Another prominent Venezuelan opposition leader banned from political life
Venezuela’s Comptroller General Friday announced opposition leader María Corina Machado had been disenfranchised for 15 years, thus rendering her ineligible to run in next year’s presidential elections.
Many foreign analysts have dubbed such a measure as tantamount to the last nail to the coffin of free and democratic elections in a country where the most prominent leaders standing up to President Nicolás Maduro are unable to compete. Besides Machado, Henrique Capriles, a two-time presidential candidate, and Juan Guaidó, who has been recognized as interim president by more than 50 countries, will also be ineligible to run.
Machado’s disqualification stems from her time as a Congresswoman from 2011 to 2014. The measure had originally been decreed in 2015, albeit for just one year. The extension was because she supported US sanctions against Maduro, the Comptroller argued.
A staunch opponent of Chavismo, Machado said on social media that the ban on her was useless and that the regime already knows it is defeated.
Now we will vote with more strength, more defiance, and more will in the primaries, she added.
Machado’s disenfranchisement is an unconstitutional, unfounded, and shameful action, Capriles argued. We categorically reject this new example of the anti-democratic course of Maduro and his regime, he added.
Capriles has also been barred from public office since 2017 in a sentence valid for 15 years. Still, he has been chosen to represent the opposing coalition Popular Will in the opposition primaries.
Guaidó was charged in 2019 for failing to explain the origin of the funds he used to pay for trips abroad, as well as for his income not matching his expenses. He is also banned from holding public office for 15 years. He is in self-exile in the US.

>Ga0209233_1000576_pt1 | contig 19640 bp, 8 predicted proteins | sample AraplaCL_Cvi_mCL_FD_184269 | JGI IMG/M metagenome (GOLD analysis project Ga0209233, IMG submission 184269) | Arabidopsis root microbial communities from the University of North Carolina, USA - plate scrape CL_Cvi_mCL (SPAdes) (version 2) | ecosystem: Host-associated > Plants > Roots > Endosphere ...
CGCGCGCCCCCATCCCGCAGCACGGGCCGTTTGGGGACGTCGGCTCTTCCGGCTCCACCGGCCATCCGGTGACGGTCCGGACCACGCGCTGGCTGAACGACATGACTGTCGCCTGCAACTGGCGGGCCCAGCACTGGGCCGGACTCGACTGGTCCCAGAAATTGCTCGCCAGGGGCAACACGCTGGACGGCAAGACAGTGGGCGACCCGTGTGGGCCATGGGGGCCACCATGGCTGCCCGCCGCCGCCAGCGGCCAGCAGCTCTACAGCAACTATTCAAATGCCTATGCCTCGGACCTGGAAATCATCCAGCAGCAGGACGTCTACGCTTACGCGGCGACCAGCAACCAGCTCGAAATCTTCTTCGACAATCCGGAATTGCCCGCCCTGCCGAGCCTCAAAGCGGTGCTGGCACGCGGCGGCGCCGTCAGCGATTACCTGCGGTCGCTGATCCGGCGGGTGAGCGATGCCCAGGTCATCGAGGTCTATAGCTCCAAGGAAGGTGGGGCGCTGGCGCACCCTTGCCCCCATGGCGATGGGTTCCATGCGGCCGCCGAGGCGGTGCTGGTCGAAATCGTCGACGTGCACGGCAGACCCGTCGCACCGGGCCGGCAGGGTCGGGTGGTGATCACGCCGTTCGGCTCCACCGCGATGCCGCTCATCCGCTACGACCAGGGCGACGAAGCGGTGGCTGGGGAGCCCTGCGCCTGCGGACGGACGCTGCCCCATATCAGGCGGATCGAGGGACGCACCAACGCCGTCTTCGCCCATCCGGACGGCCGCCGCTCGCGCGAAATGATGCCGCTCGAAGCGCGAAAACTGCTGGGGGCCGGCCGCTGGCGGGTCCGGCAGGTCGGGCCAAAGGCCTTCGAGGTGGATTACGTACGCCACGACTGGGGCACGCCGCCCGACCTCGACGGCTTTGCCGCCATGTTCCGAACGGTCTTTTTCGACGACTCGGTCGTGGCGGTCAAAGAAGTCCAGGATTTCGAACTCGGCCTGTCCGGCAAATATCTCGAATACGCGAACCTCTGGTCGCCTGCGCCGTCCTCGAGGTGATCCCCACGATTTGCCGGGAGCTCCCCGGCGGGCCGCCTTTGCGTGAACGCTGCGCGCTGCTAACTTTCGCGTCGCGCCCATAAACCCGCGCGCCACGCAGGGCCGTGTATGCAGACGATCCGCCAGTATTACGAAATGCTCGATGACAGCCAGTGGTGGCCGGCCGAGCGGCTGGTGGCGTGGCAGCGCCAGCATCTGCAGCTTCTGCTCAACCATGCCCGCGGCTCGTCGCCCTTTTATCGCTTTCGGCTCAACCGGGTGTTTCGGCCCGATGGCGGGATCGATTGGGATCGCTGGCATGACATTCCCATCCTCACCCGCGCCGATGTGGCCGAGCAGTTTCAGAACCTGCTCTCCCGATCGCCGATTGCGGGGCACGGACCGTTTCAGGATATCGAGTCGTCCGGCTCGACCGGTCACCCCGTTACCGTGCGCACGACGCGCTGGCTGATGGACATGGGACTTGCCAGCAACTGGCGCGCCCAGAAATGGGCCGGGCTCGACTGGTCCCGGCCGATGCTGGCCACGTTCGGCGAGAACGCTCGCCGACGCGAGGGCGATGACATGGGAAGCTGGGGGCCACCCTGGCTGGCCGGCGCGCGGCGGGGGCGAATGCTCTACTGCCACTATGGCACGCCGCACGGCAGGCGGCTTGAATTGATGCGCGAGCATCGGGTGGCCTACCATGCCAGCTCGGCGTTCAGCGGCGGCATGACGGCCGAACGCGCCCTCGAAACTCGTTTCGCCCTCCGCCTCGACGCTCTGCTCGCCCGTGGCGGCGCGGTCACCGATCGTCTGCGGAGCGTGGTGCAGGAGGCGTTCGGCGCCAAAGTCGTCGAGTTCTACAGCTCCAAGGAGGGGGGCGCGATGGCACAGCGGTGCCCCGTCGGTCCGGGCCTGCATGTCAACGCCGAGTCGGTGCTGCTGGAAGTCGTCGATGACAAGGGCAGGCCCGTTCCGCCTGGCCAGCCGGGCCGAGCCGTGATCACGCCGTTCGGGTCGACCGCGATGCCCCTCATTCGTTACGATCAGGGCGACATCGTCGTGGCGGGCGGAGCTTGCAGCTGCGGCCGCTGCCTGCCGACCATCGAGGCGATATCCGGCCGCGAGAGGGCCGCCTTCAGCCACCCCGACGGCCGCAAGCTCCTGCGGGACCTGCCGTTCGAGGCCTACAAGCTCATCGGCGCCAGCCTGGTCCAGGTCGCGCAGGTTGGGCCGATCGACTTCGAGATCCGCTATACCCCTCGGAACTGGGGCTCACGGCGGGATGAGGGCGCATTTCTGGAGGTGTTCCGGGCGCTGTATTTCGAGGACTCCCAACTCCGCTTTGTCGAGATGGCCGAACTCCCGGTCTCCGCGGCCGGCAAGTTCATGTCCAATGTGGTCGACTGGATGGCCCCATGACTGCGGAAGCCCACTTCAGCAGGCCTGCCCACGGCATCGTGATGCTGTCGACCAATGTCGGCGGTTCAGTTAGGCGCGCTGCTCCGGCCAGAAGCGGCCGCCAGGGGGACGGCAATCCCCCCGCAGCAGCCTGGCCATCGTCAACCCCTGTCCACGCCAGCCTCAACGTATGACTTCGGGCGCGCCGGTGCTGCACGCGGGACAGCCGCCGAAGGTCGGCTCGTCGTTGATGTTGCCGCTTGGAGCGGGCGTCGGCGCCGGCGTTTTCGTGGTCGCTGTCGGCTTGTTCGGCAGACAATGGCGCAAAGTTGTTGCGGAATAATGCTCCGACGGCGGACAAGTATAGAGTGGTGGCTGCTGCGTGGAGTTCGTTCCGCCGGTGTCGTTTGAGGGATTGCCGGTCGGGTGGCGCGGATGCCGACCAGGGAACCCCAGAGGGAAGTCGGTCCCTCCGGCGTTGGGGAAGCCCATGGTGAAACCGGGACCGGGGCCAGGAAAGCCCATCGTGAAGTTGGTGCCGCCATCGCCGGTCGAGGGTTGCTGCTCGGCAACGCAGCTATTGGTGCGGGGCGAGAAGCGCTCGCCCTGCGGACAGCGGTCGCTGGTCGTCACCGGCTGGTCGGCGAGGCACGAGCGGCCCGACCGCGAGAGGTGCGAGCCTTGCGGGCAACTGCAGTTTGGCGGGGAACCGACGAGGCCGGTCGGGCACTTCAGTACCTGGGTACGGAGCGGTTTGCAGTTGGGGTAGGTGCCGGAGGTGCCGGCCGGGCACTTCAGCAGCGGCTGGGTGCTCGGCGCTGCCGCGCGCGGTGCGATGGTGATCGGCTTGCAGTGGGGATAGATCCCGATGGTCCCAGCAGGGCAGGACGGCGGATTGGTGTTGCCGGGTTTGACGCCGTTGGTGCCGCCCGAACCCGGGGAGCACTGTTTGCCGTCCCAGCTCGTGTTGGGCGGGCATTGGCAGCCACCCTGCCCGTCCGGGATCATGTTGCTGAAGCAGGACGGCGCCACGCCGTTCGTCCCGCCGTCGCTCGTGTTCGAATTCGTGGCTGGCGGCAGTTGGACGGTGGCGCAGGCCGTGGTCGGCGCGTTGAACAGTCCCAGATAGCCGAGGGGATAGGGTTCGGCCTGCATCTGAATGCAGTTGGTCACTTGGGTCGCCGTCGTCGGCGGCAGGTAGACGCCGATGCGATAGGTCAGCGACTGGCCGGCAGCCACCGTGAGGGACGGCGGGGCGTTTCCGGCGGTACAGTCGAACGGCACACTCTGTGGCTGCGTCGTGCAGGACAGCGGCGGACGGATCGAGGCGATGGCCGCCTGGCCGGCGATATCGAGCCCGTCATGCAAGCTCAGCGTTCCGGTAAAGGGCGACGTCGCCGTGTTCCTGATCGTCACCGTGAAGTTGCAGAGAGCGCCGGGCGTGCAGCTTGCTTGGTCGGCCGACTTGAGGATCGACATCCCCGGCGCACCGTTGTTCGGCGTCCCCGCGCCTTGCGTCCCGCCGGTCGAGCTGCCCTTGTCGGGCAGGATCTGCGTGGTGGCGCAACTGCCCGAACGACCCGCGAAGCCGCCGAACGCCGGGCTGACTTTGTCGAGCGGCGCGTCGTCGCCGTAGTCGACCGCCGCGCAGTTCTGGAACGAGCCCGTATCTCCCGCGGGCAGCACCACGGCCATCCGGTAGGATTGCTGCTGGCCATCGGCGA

The Venezuelan Comptroller General’s decision was announced on the same day that former president Jair Bolsonaro was declared ineligible for eight years by the TSE (Superior Electoral Court).
José Brito, a deputy to the National Assembly of 2020, released Friday a communiqué from the Comptroller General’s Office ratifying the political disqualification of María Corina Machado for 15 years, as of 2015.
The document, which has Brito as addressee, adds: I inform you that the patrimonial investigation continued and it was found that the citizen María Corina Machado is disqualified for the exercise of any public office for a period of 15 years, in accordance with the provisions of article 105 of the Organic Law of the Comptroller General of the Republic and of the National System of Fiscal Control, and numeral 2 of article 44 of the Anti-Corruption Law.
Machado is said to have committed actions against public ethics, administrative morality, the rule of law, peace, and sovereignty of the Republic, according to the Comptroller’s Office, which also insisted Machado has been a participant in the corruption scheme orchestrated by the usurper Juan Gerardo Antonio Guaidó Márquez and is involved in the criminal blockade of Venezuela, the shameless plundering of companies and wealth and the surrender of Citgo Holding, Inc. and Citgo Petroleum Corporation.
The Organization of American States (OAS) said the Maduro government used disenfranchisement to cling to power while a deep humanitarian and economic crisis continues in the country.
Such a decision is arbitrary and contrary to the rule of law. It violates elementary political and civil rights, including those stipulated in Article 23 of the American Convention on Human Rights regarding the right to elect and be elected, the General Secretariat of the OAS said in a statement that also called for the holding of fair, free and transparent elections next year.
The US government also condemned Friday’s decision by the Venezuelan Comptroller’s Office because it deprives the Venezuelan people of basic political rights, State Department spokesman Matthew Miller said in a statement. Venezuelans deserve the right to select a candidate to participate in the 2024 presidential elections without interference, Miller stressed.